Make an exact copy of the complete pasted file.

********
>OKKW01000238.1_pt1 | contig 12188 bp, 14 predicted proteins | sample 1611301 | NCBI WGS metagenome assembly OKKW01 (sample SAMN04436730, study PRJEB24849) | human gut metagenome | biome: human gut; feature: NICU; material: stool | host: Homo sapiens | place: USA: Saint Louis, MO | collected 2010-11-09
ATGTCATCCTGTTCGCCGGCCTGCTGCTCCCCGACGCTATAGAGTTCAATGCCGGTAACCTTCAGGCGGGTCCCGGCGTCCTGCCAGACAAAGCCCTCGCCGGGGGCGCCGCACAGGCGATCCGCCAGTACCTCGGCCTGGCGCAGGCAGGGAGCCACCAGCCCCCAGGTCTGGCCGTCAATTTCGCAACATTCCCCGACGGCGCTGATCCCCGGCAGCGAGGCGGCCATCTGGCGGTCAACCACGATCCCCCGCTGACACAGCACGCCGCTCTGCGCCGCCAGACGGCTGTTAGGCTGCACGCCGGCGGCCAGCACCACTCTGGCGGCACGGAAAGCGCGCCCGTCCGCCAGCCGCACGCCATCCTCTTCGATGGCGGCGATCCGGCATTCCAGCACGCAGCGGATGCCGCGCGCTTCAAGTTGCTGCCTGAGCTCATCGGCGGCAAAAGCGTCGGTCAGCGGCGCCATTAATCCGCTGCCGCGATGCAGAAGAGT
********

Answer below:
>OKKW01000238.1_pt1 | contig 12188 bp, 14 predicted proteins | sample 1611301 | NCBI WGS metagenome assembly OKKW01 (sample SAMN04436730, study PRJEB24849) | human gut metagenome | biome: human gut; feature: NICU; material: stool | host: Homo sapiens | place: USA: Saint Louis, MO | collected 2010-11-09
ATGTCATCCTGTTCGCCGGCCTGCTGCTCCCCGACGCTATAGAGTTCAATGCCGGTAACCTTCAGGCGGGTCCCGGCGTCCTGCCAGACAAAGCCCTCGCCGGGGGCGCCGCACAGGCGATCCGCCAGTACCTCGGCCTGGCGCAGGCAGGGAGCCACCAGCCCCCAGGTCTGGCCGTCAATTTCGCAACATTCCCCGACGGCGCTGATCCCCGGCAGCGAGGCGGCCATCTGGCGGTCAACCACGATCCCCCGCTGACACAGCACGCCGCTCTGCGCCGCCAGACGGCTGTTAGGCTGCACGCCGGCGGCCAGCACCACTCTGGCGGCACGGAAAGCGCGCCCGTCCGCCAGCCGCACGCCATCCTCTTCGATGGCGGCGATCCGGCATTCCAGCACGCAGCGGATGCCGCGCGCTTCAAGTTGCTGCCTGAGCTCATCGGCGGCAAAAGCGTCGGTCAGCGGCGCCATTAATCCGCTGCCGCGATGCAGAAGAGT